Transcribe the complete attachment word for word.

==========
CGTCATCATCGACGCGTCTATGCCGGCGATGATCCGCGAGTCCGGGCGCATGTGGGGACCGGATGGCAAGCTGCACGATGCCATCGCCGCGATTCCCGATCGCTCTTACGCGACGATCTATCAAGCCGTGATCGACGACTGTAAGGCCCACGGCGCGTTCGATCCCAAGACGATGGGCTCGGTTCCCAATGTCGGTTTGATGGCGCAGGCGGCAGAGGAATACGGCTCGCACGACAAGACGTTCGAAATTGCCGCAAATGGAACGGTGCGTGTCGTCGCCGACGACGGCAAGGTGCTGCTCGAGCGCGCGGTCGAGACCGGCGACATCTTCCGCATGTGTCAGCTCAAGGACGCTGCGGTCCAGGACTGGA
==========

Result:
CGTCATCATCGACGCGTCTATGCCGGCGATGATCCGCGAGTCCGGGCGCATGTGGGGACCGGATGGCAAGCTGCACGATGCCATCGCCGCGATTCCCGATCGCTCTTACGCGACGATCTATCAAGCCGTGATCGACGACTGTAAGGCCCACGGCGCGTTCGATCCCAAGACGATGGGCTCGGTTCCCAATGTCGGTTTGATGGCGCAGGCGGCAGAGGAATACGGCTCGCACGACAAGACGTTCGAAATTGCCGCAAATGGAACGGTGCGTGTCGTCGCCGACGACGGCAAGGTGCTGCTCGAGCGCGCGGTCGAGACCGGCGACATCTTCCGCATGTGTCAGCTCAAGGACGCTGCGGTCCAGGACTGGA